A bloody hilarious romp through ‘Dracula, A Comedy of Terrors’ Off-Broadway at New World Stages

Bram Stoker’s Dracula, the legendary 1897 neo-Gothic epistolary novel chronicling the strange events at the Transylvanian castle and English relocation of the eponymous vampire Count, has been an enduring literary presence and inspiration for countless adaptations on the stage and screen. In Dracula, A Comedy of Terrors, now playing at Off-Broadway’s New World Stages, Gordon Greenberg and Steve Rosen take an over-the-top parodic approach to the classic horror tale, in a high camp gender-bending post-modern reimagining, loaded with witty wordplay, pop-culture references, silly slapstick, sleight-of-hand tricks, and special effects that are bloody hilarious.

Andrew Keenan-Bolger, Jordan Boatman, James Daly, Ellen Harvey and Arnie Burton. Photo by Matthew Murphy.

Under Greenberg’s rapid-fire no-holds-barred direction, the 90-minute farce of a fright fest is framed in the meta-theatrical device of five Actors presenting a play, with four of them performing multiple quick-change roles (sometimes opposite themselves at a dizzying pace), in a laugh-out-loud mash-up of the Victorian era and now. While the characters are loosely derived from Stoker’s original, they and their inter-relationships have been wildly redefined from a current perspective; many are gender-reversed, pan-sexual, or cross-gender cast, and the eponymous immortal is portrayed as “a sexually charged rock star of a vampire” with a well-toned physique, a huge ego, and a biting thirst for blood of all types (along with a tendency to let slip revealing personal references to centuries past).

Andrew Keenan-Bolger and James Daly. Photo by Matthew Murphy.

An across-the-board all-in cast delivers the full-out zaniness with masterful comedic skill and split-second spot-on timing. James Daly stars in the titular role, slinking and sliding across the stage, appearing and disappearing with the swish of his cape, baring his fangs and seducing his victims with lustful bravado, hissing and hiding at the sight of garlic, and divulging his aversion to mirrors and daylight. He makes for one hot vampire you would love to be bitten by and oddly end up rooting for, who brings out the inner selves, bravery, and desires of the others.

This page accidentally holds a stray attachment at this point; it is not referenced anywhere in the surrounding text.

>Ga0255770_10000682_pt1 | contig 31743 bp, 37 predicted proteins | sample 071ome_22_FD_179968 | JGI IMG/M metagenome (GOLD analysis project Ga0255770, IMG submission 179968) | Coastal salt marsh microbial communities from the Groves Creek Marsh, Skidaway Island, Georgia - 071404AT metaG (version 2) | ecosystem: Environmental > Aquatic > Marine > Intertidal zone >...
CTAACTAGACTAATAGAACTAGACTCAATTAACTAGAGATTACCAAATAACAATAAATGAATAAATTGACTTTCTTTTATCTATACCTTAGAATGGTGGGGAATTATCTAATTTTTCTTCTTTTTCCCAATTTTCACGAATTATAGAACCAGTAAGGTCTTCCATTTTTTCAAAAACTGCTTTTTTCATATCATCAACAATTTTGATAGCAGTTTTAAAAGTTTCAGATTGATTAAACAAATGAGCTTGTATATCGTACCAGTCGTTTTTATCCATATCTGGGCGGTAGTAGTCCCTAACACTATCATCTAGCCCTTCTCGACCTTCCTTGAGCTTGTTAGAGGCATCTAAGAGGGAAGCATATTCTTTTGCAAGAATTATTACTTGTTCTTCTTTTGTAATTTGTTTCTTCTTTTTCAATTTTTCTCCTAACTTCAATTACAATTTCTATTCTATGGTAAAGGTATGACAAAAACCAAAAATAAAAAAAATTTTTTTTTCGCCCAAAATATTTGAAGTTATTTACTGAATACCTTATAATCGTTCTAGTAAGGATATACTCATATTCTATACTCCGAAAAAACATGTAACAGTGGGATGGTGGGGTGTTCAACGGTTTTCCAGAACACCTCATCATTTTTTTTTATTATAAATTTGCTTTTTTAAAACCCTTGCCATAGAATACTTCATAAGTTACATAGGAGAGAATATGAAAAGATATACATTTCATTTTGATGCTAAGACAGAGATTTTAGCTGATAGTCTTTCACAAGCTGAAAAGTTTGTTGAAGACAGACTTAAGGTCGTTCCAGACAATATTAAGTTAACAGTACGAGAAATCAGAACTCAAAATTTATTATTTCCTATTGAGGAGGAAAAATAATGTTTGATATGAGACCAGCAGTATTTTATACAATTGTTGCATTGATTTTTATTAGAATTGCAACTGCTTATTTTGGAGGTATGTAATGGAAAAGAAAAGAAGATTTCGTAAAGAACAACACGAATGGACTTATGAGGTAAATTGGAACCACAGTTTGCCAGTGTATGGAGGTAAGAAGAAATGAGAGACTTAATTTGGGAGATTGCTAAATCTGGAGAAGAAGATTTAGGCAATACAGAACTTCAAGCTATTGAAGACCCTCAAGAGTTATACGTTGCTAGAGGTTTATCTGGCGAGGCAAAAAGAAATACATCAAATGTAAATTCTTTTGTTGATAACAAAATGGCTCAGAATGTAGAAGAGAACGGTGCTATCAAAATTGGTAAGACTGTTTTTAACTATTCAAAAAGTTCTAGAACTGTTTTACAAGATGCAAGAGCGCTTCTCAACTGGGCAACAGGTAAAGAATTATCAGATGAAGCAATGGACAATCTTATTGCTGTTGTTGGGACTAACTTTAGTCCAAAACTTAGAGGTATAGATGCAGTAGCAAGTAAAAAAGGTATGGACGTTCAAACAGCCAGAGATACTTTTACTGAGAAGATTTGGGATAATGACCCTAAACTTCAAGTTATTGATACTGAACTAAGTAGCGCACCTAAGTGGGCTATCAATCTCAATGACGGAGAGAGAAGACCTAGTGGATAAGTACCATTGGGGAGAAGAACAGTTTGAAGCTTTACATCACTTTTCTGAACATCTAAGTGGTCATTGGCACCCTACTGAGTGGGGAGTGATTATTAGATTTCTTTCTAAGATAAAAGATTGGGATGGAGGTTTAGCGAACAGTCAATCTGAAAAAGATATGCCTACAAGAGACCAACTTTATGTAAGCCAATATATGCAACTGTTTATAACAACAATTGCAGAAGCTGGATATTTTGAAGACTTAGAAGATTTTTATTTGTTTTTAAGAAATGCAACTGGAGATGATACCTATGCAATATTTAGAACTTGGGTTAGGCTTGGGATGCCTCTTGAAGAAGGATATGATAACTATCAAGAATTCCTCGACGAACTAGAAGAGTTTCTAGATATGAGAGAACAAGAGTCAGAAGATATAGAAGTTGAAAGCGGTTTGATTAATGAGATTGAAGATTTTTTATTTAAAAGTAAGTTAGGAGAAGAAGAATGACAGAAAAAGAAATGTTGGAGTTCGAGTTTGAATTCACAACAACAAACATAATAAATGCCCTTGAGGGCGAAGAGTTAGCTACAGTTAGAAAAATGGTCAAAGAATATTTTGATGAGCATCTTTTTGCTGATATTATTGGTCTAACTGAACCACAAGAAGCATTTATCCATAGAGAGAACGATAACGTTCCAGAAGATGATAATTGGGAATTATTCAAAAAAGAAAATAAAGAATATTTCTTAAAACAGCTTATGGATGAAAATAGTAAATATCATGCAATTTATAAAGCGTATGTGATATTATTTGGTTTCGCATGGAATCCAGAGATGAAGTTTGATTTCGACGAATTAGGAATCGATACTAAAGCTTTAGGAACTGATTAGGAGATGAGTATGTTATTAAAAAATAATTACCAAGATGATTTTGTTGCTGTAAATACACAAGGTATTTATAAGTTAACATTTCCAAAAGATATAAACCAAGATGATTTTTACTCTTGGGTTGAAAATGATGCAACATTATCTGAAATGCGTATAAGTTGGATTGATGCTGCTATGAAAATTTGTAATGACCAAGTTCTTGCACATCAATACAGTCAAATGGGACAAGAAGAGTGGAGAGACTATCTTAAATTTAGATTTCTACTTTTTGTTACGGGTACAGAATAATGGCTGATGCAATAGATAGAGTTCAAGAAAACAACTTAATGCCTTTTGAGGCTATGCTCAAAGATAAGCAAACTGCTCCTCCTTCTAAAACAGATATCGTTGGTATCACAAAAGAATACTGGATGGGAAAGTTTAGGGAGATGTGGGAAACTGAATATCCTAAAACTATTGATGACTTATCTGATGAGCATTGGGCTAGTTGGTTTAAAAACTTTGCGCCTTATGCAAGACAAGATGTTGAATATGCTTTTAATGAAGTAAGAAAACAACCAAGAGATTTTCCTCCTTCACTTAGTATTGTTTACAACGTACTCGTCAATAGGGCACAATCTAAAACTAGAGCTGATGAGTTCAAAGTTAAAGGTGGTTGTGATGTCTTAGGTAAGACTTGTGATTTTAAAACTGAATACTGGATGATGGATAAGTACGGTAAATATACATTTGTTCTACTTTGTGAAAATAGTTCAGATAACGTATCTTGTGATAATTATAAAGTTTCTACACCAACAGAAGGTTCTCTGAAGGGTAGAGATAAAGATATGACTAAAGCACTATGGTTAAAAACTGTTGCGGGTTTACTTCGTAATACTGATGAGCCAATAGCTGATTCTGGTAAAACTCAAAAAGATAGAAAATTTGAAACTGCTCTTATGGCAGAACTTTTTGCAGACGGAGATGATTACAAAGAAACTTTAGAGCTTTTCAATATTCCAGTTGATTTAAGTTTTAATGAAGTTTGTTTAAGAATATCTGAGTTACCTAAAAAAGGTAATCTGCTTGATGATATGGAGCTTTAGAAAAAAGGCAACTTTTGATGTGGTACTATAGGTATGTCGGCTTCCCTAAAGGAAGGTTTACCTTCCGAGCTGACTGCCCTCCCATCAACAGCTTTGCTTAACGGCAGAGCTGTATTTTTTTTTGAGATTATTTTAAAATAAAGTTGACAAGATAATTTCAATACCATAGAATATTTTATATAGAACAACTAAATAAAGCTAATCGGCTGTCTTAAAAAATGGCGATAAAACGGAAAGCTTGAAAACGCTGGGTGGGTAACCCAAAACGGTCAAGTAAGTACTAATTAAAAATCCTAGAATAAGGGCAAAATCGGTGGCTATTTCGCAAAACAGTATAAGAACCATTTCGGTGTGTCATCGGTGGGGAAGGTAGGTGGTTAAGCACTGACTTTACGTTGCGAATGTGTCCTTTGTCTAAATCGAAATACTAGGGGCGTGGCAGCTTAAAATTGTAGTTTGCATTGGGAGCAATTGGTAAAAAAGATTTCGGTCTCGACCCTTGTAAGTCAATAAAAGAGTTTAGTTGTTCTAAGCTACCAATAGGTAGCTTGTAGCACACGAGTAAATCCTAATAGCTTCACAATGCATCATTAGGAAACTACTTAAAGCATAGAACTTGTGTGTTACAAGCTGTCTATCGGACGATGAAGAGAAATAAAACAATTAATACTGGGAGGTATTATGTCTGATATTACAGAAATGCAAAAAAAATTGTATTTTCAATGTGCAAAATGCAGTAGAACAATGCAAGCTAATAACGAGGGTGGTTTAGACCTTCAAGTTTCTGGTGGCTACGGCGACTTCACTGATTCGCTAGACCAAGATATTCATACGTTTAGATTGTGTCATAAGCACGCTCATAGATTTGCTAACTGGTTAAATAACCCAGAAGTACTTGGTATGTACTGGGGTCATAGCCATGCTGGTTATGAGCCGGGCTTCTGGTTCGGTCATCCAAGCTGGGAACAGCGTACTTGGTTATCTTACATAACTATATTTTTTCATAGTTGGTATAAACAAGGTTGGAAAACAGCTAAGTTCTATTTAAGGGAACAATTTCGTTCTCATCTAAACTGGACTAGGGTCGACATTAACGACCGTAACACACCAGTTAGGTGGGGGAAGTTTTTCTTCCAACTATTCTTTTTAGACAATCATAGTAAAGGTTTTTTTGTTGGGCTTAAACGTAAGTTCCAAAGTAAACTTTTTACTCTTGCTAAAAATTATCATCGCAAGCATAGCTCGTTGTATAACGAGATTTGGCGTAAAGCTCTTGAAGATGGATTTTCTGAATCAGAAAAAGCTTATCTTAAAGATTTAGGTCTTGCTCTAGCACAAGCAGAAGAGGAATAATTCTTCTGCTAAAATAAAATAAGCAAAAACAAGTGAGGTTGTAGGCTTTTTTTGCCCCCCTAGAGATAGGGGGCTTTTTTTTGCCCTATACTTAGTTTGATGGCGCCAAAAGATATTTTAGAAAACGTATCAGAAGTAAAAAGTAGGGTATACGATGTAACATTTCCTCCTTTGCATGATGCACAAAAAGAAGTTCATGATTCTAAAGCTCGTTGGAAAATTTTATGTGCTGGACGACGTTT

James Daly and Jordan Boatman. Photo by Matthew Murphy.

The rest of the top-notch company embraces a variety of demeanors and accents (with dialect coaching by Jerome Butler) as they transition fluidly from one wacky figure to the next and recite their interspersed journal entries. Andrew Keenan-Bolger is absolutely sidesplitting in his main role as the nerdy British real-estate agent Harker (as he is in all his different parts and his working of Tijana Bjelajac’s amusing and scary puppets of bats and subsidiary characters), who wavers back and forth between his innate fear and timidity, and his encouraged emulation of the very cool Dracula. He is engaged in this reworked version of the story to the much more courageous and adventuresome Lucy, played to perfection by Jordan Boatman (completely nailing the speech patterns and social classes of the range of figures she portrays), whose elitist father and main narrator Dr. Westfeldt, consummately captured by a cross-dressed and often deadpan Ellen Harvey (who also appears as his insect-eating mentally ill patient Renfield and others), is prone to snobbish comments and sexist remarks, until his daughter and vampire expert Dr. Jean van Helsing change his attitude.

Ellen Harvey, James Daly, and Arnie Burton. Photo by Matthew Murphy.

And Arnie Burton is a non-stop laugh-riot in drag as both the strong and feminist German woman van Helsing (not the Dutch male of the original) and Lucy’s sister Mina (not her best friend, as in Stoker’s book), who lacks the beauty and appeal of her sibling, can’t hide her jealousy, and relentlessly throws herself at anyone and everyone who’d have her (even though no one really wants her). He and the entire cast keep the audience screaming.

The hysterically funny book and performances are supported by a terrific artistic team that likewise combines stylings of the 19th-century with updated elements of today, as seen in the lavish time-spanning costumes of Dracula and Harker by Tristan Raines and Ashley Rae Callahan’s hair and wigs. Bjelajac’s dark and towering set evokes the Gothic-revival architecture of Stoker’s period, while lighting by Rob Denton and original music and sound by Victoria Deiorio elicit the innate creepiness of the genre and the faux frights of this outstanding comedy. If you love to laugh and enjoy a clever new take on a classic, it’s a must-see for the Halloween season – and for any time of the year.

Running Time: Approximately 90 minutes, without intermission.

Dracula, A Comedy of Terrors plays through Sunday, January 7, 2024, at New World Stages, 340 West 50th Street, NYC. For tickets (priced at $110-174, including fees), call (212) 239-6200, or purchase them online.


  1. It was just announced that from December 27-January 2, Dracula will welcome Broadway’s Taylor Trensch, who will assume the role of Harker and others for his one-week engagement.


Please enter your comment!
Please enter your name here